• Jack Chick's tracts are chock full of them, usually biblical verses.
  • Sonic the Hedgehog uses this constantly, though it seems to be Depending On The Editor.


  • Translations tends to get this quite badly. As the main problem of translation deals with how to get across metaphors, hidden meanings, pop cultural references, allusions and anything else to readers who are unfamiliar to the original writer's culture. Methods to deal with this boils down to Woolseyism or footnoting (for references that are too difficult to explain and keep the narrative flow uninterrupted). Obviously, translations to seriously unrelated languages tends to devolve into footnote fever quite quickly. For example, the French translation of Twilight used zero footnotes, while the Chinese translation averaged one footnote every five pages; the scene where Edward and Bella discuss their university plans entailed a half page long note on American universities, their cultural connotation, and the mechanics of the SAT.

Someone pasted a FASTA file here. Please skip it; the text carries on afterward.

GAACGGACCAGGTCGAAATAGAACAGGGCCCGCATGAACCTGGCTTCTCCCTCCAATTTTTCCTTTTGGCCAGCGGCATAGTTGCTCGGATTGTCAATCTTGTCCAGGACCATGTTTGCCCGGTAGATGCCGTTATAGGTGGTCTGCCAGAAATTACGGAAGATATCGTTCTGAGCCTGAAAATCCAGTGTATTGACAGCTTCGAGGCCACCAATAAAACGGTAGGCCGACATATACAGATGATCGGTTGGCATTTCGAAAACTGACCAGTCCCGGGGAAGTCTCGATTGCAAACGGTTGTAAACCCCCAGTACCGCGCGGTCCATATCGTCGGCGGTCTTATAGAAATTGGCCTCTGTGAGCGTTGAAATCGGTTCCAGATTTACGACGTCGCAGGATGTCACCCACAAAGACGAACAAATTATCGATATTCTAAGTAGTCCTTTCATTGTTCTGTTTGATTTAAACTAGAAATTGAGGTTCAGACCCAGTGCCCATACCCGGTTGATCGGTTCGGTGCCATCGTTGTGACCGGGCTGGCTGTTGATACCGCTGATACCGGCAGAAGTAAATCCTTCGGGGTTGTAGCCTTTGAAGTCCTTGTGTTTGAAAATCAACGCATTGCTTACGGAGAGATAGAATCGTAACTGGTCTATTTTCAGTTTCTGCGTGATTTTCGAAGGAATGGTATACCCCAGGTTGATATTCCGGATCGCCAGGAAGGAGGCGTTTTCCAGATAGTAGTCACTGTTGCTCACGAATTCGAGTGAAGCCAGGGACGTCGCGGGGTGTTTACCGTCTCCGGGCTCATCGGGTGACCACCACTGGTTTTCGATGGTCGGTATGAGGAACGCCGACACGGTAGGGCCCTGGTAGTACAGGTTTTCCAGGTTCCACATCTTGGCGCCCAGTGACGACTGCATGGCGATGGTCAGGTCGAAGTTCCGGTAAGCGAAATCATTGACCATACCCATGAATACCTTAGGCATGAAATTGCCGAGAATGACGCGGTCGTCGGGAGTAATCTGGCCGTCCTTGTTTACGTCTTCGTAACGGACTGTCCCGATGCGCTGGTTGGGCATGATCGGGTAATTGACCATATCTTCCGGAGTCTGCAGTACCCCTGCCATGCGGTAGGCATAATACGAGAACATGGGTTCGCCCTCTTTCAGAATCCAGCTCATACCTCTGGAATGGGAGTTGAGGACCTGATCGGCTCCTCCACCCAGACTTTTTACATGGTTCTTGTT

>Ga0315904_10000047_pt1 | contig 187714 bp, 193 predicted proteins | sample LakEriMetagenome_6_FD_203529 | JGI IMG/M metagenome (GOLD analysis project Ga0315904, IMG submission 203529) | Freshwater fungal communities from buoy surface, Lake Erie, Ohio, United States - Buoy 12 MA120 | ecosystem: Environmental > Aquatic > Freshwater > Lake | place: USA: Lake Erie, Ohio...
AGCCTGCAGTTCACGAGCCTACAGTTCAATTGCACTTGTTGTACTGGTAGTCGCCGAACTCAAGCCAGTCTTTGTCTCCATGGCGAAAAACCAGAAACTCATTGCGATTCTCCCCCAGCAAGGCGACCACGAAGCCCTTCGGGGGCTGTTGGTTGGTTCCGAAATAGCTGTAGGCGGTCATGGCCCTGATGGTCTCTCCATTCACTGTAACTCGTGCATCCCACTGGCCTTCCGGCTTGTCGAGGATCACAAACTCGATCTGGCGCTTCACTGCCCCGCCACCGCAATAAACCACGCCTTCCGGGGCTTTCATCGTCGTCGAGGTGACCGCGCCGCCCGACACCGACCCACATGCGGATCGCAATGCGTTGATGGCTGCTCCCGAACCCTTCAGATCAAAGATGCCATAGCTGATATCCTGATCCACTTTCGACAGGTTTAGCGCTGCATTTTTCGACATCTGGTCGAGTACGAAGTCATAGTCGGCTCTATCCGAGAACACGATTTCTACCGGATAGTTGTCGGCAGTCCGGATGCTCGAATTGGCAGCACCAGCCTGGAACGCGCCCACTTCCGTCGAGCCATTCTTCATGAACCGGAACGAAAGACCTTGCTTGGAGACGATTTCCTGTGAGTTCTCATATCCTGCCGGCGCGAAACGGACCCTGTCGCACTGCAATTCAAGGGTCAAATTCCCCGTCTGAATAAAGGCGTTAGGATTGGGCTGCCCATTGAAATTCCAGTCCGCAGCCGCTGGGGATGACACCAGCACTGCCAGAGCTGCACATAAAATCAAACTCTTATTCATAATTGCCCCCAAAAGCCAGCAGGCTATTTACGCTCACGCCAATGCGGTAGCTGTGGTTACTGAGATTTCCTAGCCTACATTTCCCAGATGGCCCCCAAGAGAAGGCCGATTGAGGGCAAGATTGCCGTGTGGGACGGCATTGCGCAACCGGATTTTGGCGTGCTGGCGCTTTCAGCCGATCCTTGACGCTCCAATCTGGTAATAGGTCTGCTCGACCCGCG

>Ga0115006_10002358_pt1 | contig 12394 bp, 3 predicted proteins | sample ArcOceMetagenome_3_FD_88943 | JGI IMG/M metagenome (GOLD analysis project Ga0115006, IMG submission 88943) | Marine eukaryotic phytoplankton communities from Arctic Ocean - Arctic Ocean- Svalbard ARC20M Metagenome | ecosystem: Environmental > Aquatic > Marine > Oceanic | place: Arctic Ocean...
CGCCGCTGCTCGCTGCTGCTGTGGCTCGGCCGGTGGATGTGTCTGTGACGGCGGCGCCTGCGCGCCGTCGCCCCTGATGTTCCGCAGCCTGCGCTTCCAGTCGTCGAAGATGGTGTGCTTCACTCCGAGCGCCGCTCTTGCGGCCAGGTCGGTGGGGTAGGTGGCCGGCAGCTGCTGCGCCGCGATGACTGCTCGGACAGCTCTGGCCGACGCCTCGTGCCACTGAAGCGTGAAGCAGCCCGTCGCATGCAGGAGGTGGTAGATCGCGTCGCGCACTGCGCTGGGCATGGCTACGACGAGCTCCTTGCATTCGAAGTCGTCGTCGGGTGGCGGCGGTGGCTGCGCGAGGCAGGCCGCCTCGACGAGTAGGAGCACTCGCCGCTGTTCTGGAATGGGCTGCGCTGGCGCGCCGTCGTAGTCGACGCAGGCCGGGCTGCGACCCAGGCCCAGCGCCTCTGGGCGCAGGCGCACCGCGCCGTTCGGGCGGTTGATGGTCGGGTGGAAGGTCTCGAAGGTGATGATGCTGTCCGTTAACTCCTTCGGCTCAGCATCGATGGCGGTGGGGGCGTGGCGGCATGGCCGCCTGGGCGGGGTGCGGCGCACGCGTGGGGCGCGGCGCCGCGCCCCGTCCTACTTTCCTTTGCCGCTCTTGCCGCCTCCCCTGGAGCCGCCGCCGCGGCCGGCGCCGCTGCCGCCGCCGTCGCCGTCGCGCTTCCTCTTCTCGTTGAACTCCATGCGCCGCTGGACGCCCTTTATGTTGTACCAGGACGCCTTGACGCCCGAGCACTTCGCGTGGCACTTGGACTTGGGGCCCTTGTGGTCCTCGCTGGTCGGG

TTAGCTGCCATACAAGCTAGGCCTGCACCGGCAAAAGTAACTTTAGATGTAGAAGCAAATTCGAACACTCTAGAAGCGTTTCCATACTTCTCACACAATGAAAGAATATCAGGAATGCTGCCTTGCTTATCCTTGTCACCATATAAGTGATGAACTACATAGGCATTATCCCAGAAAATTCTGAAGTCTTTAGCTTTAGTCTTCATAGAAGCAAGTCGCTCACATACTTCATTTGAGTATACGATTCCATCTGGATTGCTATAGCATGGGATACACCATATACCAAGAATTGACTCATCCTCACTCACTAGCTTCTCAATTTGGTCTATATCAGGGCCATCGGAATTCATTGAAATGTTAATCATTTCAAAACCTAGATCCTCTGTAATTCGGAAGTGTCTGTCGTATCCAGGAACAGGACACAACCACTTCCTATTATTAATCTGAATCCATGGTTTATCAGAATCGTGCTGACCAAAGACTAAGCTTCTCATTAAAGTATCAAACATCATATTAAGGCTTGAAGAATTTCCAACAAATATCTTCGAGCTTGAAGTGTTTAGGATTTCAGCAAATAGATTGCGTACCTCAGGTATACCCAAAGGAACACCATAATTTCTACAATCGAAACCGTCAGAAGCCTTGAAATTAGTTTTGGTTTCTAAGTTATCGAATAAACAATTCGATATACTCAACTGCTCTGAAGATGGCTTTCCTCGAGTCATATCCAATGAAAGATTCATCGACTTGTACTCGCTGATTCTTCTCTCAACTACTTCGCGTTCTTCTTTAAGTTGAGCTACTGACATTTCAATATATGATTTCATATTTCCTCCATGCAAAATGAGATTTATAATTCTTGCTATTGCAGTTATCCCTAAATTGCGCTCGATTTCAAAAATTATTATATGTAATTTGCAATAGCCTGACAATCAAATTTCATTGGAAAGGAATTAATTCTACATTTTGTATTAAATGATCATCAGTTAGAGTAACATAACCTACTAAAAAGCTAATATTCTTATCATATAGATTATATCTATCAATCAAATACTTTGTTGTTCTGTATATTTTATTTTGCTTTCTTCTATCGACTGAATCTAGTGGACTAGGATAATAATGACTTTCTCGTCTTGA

• Try finding an example of the Divine Comedy that's not at least 50% footnotes.
    • Justified, since it's the translators throwing them in. Dante assumed his readers knew what he was talking about in his detailed parody of contemporary Italian politics, extensive reference to Biblical and Mythological sources, and common folk tales that haven't been widely told since the Renaissance.
      • There's one notorious instance in the Paradiso where the first ever Dante commenter (his own son and co-writer) admits he doesn't have a clue what Dante was talking about.
  • Good Omens by Neil Gaiman and Terry Pratchett uses footnotes to great comedic effect, memorably setting up a king-sized Brick Joke about Elvis. Also, backstory, digressions, gags, and Call Backs abound.
  • The Brief Wondrous Life of Oscar Wao has a number of footnotes; each one starts out fairly informative but soon degenerates turns into an AWESOME rant against Trujillo, the then-dictator of the Dominican Republic.